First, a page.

After completing this step, your cluster and CI/CD deployment procedures can use IAM to ensure access to your cluster, the ability to change applications and configuration and the resulting runtime environment is secure using similar techniques to what you might have already been using on your cloud of choice.

Managed Infrastructure

Managed Infrastructure

Many of us are shifting to infrastructure running on a managed cloud provider. While there are benefits to using managed cluster infrastructure, additional related resources often need to be provisioned. At the minimum, this requires building networking infrastructure, storage backends and any number of resources such as CMS, container registries, and data pipelines.

Crosswalk for Kubernetes covers two of the most common tasks, configuring networking and provisioning storage, in detail. Kubernetes will typically use private subnets for load balancers, private subnets for workers and managed Pod networking. Another requirement of Kubernetes is storage which provides data persistence through either shared storage and or volumes for Pods. There are many types of volumes and they vary from cloud provider but can generally be divided into mechanical drives and SSDs and network backed storage such as CephFS or NFS.

The guide provides instructions and full code examples to implement managed infrastructure stacks for both networking for AWS, Azure, and GCP.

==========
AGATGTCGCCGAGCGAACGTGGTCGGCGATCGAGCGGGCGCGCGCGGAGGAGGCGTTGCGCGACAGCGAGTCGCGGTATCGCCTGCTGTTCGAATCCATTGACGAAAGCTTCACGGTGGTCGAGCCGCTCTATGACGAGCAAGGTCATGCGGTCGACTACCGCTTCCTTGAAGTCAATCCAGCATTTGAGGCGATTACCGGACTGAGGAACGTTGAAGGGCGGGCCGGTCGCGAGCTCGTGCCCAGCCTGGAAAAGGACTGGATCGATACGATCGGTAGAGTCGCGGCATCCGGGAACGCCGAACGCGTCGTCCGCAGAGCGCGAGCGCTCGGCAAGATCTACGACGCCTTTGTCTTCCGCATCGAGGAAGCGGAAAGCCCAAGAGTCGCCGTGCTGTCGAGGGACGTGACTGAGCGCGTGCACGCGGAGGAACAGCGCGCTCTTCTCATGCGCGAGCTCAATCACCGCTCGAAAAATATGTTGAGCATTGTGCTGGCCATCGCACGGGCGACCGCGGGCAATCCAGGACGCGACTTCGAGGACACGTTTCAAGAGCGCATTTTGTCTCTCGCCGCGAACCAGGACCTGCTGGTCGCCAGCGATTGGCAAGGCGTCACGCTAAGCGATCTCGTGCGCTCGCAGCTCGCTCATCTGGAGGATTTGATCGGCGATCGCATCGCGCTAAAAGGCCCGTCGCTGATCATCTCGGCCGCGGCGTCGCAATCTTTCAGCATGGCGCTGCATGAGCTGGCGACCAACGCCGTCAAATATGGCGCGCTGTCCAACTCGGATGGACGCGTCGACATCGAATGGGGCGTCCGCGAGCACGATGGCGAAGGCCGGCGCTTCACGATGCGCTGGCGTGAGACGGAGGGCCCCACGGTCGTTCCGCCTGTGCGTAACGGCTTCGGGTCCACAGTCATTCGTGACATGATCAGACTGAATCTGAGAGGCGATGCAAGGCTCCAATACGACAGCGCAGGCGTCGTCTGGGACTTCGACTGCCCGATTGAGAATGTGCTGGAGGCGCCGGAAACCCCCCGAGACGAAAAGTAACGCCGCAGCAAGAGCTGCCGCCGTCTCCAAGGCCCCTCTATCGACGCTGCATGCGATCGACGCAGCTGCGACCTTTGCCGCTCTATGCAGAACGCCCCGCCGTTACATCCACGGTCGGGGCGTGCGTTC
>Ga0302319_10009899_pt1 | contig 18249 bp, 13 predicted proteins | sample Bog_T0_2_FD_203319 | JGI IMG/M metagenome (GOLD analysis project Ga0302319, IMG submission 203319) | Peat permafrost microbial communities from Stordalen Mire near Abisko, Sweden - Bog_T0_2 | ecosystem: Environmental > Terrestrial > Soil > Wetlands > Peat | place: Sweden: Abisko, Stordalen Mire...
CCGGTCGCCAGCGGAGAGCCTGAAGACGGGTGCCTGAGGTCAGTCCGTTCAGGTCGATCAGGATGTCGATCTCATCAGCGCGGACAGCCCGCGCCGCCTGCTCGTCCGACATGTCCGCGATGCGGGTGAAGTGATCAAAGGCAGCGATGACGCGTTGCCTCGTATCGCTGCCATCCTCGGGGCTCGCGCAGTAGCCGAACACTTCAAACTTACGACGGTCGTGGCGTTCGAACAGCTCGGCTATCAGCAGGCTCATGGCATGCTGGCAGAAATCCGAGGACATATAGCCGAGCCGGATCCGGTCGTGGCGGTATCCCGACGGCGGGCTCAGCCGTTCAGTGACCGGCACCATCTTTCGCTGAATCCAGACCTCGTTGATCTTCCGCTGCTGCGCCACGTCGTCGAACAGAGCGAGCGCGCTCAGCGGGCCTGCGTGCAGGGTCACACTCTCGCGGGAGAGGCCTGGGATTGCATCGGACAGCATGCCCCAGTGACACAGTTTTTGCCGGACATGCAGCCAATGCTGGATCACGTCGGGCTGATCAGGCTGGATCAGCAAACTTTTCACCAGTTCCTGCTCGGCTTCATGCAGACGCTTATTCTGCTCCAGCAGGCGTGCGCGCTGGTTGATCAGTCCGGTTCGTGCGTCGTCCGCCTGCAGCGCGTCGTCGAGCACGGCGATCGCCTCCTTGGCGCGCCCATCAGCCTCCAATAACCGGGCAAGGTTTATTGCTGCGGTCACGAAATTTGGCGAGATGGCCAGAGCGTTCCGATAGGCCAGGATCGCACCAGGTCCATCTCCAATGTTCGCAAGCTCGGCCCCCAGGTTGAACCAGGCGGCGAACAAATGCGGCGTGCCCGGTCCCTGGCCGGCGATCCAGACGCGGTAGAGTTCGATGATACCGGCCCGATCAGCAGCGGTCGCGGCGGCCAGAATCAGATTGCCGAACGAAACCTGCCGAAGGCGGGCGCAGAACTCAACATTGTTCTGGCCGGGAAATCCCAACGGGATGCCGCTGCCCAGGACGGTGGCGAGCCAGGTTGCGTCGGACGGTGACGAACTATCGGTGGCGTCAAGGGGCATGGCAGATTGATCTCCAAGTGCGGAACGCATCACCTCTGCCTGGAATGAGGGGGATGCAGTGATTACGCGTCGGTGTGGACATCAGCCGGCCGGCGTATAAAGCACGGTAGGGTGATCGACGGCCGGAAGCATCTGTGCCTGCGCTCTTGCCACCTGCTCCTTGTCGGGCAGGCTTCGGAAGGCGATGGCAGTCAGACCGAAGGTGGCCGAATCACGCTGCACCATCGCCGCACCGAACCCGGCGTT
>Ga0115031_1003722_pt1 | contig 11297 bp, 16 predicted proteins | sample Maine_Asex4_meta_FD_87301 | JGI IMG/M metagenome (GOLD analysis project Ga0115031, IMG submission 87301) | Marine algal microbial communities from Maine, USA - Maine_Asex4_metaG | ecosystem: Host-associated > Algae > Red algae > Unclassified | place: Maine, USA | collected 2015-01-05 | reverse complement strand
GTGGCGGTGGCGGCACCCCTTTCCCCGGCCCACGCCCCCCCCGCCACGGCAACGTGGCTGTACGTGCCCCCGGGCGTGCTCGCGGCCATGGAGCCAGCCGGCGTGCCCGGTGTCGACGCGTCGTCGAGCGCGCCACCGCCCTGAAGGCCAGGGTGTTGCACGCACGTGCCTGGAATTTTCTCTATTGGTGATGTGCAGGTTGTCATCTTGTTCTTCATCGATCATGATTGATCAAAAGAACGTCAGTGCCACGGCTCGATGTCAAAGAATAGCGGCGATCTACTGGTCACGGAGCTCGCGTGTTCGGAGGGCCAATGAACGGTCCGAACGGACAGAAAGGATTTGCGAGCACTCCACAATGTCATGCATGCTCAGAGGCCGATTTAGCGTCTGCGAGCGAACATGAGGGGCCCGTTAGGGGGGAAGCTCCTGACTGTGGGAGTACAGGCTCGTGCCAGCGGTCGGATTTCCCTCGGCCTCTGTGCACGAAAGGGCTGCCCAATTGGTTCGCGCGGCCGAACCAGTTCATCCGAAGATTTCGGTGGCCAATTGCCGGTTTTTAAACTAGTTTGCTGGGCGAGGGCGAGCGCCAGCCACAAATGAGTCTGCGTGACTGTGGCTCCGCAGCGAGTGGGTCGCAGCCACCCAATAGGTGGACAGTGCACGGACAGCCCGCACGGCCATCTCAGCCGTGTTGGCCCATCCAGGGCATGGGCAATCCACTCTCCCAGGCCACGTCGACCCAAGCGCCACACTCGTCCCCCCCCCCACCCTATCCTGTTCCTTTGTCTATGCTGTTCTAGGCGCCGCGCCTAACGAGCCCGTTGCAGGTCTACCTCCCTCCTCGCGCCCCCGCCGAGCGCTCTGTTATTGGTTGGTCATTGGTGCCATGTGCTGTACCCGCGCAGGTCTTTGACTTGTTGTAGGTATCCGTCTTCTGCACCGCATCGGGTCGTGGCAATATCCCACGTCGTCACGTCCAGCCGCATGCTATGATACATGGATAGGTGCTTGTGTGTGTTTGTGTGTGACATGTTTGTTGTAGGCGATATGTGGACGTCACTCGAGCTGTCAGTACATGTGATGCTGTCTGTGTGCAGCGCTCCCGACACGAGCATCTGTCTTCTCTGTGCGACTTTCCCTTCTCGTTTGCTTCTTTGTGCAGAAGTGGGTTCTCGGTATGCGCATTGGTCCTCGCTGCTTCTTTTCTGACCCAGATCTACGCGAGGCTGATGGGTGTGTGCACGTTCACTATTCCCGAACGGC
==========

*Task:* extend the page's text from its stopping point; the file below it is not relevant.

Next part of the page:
After completing these guides, you will have all of the underlying infrastructure required to begin configuring your actual Kubernetes cluster itself.

Cluster Configuration

Kubernetes Clusters

Managed Kubernetes services, such as AWS EKS, Azure AKS, and Google GKE, provide a simple way to deploy a barebones Kubernetes cluster with reasonable defaults. The cluster requires cluster-wide services to be used in production, this includes creating resources for the application and logically segmenting the cluster and setting policies and quotas.

The guide demonstrates how to create names for cluster services such as logging and monitoring, application services like ingress and DNS services, and applications. An example of resource quotas across all Pods in a namespace, and how to set PodSecurityPolicies for setting cluster level security controls. Complete examples for AWS, Azure, and GCP are on GitHub.